Mehmet Şimşek: Our public debt rate is lower than many countries


Turkish Minister of Treasury and Finance Mehmet Şimşek said on Monday that his country’s situation is much better than many developing countries, and that the ratio of public debt to national income in Turkey is less than half the emerging market average.

This came during the “Conservatives-Turkey Dialogue” session within the framework of the annual meetings of the Islamic Development Bank held in Riyadh on the occasion of the fiftieth anniversary of its founding.

Şimşek mentioned in his speech that they have established a reliable financial framework to support the fight against inflation in Turkey.

He reported that public finances are improving despite the effects of the earthquake that struck the country in February last year.

He explained that Turkey’s public debt to national income ratio is 29.5 percent, less than half the emerging market average.

Şimşek emphasized that fiscal discipline is one of the basic pillars of Turkey’s medium-term economic program.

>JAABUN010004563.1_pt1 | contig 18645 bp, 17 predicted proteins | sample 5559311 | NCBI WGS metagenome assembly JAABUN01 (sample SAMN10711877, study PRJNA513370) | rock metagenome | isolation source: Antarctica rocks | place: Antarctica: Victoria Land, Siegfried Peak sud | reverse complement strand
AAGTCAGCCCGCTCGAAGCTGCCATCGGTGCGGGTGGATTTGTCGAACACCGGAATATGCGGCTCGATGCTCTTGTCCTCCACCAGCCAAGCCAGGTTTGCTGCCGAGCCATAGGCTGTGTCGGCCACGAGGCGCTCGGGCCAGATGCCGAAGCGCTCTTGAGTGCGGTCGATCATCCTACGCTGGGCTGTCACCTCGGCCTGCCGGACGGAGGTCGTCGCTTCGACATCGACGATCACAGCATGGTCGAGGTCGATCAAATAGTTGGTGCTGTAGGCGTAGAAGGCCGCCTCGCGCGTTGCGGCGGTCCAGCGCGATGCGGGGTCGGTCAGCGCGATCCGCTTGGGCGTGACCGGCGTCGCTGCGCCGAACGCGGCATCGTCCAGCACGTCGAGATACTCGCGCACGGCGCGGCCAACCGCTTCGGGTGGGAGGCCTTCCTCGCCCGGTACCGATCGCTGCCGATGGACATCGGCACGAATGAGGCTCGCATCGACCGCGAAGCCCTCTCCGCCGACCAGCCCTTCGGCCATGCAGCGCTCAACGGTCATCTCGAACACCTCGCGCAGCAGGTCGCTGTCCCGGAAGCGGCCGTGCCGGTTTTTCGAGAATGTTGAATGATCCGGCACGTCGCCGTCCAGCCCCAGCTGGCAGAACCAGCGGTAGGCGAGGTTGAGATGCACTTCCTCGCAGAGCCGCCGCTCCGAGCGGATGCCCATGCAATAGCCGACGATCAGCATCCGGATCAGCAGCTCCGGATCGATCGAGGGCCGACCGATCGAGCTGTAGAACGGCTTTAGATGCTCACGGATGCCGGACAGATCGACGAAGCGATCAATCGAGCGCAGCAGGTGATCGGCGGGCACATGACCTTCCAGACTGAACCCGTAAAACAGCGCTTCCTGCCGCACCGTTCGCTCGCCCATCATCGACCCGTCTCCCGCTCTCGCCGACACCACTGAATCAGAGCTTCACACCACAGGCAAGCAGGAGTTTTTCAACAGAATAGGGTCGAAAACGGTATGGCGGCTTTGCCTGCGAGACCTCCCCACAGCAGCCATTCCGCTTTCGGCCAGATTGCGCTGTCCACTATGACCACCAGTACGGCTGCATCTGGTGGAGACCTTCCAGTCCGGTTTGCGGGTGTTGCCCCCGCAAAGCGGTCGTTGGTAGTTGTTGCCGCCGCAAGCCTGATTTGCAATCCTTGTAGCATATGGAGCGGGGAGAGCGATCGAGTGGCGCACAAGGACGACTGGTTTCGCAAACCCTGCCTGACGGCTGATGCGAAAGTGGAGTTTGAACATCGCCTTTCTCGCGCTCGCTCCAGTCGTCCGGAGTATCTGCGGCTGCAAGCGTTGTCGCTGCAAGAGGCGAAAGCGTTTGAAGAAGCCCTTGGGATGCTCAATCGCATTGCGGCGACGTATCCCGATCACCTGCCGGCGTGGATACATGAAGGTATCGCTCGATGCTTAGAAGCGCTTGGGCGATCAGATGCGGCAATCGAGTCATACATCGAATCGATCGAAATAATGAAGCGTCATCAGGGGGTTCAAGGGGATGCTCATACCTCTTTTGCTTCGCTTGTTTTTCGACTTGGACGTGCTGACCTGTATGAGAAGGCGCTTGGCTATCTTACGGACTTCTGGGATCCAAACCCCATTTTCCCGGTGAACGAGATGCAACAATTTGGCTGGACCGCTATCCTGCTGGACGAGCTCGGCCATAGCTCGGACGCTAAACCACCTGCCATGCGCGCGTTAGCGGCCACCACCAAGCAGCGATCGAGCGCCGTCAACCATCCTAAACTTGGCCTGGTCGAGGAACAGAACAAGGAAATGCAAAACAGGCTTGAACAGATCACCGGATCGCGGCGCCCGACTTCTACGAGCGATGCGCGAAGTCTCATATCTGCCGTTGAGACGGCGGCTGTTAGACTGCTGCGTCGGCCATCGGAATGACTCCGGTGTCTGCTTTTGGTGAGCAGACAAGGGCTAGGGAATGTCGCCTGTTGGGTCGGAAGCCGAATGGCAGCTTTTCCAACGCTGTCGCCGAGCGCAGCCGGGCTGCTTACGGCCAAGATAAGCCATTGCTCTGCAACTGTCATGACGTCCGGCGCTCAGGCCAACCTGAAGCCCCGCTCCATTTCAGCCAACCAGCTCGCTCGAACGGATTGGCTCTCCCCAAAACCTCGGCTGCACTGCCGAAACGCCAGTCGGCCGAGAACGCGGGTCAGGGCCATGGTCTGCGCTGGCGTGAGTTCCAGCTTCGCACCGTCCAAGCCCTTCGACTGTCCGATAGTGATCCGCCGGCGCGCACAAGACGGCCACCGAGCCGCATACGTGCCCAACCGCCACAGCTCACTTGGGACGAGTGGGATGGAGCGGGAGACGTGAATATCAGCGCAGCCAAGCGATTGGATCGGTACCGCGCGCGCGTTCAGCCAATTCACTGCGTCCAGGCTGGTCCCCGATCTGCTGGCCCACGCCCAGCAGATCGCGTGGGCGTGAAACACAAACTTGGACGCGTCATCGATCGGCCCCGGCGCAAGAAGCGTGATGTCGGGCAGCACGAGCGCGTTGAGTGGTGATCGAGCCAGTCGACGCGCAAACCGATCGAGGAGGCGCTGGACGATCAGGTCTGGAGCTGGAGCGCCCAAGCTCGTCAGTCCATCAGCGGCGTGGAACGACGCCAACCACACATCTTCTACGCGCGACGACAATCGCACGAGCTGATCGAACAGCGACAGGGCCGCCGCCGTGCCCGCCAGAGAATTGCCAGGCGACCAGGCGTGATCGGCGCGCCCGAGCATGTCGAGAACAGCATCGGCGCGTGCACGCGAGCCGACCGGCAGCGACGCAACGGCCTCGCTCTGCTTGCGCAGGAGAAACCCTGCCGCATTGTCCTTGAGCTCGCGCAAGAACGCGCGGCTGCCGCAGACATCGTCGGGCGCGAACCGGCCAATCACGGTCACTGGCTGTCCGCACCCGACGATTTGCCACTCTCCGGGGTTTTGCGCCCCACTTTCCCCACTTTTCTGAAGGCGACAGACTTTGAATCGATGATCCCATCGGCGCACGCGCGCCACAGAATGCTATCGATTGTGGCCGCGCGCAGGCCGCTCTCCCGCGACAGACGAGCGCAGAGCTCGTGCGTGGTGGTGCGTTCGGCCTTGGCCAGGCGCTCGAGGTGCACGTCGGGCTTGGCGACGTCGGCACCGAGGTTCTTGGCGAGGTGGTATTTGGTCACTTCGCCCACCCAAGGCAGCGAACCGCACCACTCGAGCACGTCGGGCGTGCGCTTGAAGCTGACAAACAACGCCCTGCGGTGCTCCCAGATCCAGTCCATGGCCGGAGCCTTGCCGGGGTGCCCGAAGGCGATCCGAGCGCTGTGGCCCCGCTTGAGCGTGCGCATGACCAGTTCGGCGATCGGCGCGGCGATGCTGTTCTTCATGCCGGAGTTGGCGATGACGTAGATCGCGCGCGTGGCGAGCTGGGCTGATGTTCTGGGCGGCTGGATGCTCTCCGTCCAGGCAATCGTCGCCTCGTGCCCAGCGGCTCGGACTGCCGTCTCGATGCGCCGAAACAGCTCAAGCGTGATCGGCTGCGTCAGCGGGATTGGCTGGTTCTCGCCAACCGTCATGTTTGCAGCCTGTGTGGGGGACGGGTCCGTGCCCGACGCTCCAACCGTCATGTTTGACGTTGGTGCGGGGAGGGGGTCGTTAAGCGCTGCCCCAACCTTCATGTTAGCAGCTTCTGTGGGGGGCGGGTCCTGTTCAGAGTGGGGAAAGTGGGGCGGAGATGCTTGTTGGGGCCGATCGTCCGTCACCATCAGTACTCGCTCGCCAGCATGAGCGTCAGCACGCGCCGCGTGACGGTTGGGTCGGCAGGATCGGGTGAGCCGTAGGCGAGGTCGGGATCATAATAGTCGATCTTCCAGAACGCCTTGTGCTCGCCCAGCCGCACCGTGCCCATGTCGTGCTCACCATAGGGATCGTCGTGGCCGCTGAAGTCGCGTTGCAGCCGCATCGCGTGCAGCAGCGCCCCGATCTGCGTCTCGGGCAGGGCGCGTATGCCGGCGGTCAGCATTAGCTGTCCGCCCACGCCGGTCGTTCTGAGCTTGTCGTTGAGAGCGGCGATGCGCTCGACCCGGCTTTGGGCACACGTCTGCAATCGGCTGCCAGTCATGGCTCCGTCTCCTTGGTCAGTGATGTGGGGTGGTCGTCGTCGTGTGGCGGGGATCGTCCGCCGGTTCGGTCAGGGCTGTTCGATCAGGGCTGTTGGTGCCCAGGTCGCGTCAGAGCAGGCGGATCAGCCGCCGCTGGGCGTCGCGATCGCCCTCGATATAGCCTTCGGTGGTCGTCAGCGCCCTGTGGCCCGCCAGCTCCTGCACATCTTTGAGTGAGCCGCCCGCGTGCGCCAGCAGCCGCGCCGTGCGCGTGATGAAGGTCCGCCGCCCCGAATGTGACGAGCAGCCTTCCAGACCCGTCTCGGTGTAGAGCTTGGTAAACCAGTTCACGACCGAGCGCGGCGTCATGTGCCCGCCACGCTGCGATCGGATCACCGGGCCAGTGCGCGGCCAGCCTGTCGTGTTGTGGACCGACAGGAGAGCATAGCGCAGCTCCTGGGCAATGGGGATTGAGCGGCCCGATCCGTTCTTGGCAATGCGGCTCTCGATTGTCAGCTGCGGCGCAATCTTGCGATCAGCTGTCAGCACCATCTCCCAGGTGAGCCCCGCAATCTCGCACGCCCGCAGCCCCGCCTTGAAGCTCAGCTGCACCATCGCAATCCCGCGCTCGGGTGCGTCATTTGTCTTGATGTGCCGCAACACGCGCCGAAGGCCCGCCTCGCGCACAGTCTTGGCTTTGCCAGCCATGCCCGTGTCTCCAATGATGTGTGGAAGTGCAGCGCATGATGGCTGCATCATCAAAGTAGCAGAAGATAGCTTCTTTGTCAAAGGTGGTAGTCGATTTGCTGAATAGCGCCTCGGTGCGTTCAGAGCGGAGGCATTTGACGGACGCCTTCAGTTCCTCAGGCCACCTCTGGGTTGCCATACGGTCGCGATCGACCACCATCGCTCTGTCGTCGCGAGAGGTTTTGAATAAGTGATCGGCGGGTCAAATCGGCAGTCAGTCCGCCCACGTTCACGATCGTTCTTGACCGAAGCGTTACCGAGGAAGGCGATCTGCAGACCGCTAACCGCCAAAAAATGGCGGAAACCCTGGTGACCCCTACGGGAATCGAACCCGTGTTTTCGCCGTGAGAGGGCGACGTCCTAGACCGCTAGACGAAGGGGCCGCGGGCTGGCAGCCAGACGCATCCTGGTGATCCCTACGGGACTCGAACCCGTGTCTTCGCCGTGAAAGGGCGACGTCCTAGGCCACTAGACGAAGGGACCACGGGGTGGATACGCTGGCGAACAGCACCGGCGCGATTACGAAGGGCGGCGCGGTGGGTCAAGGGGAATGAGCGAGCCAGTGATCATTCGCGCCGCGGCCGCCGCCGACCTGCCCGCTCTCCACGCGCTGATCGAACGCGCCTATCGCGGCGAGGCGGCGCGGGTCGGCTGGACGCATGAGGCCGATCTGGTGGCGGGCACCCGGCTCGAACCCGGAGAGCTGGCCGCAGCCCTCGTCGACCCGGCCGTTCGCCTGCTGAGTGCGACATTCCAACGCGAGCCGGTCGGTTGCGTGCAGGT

The Turkish minister also pointed out that his country has a “very comprehensive structural reform agenda.”

In response to a question about the interest policies of global central banks and emerging markets, Şimşek said, “There are very few developing countries that have a good story at the moment, and Turkey has a great story.”


He added, “The story is the structural transformation of our country. Turkey’s program aims to ensure price stability, but it is not limited to this alone. There is also a comprehensive structural reform program.”

He continued: “We are determined to invest in human resources, improve the investment environment, and implement public finance reform.”

He also pointed out that the digital transformation is no less important than the green transformation, adding: “We will take the necessary steps regarding this twin transformation.”

He pointed out that the trend of future policies of banks such as the US Federal Reserve or the European Central Bank towards flexibility would improve financial conditions.

Şimşek pointed out that countries such as Turkey want to attract more investments, and pointed to “an increase in investors’ appetite for risk.”

He explained that global financial expansion also means a potentially supportive environment for global growth.

He added, “Strong global growth means a further increase in risk appetite.”

He pointed out that “the rise in risk appetite clearly benefits emerging markets, and Turkey is one of them.”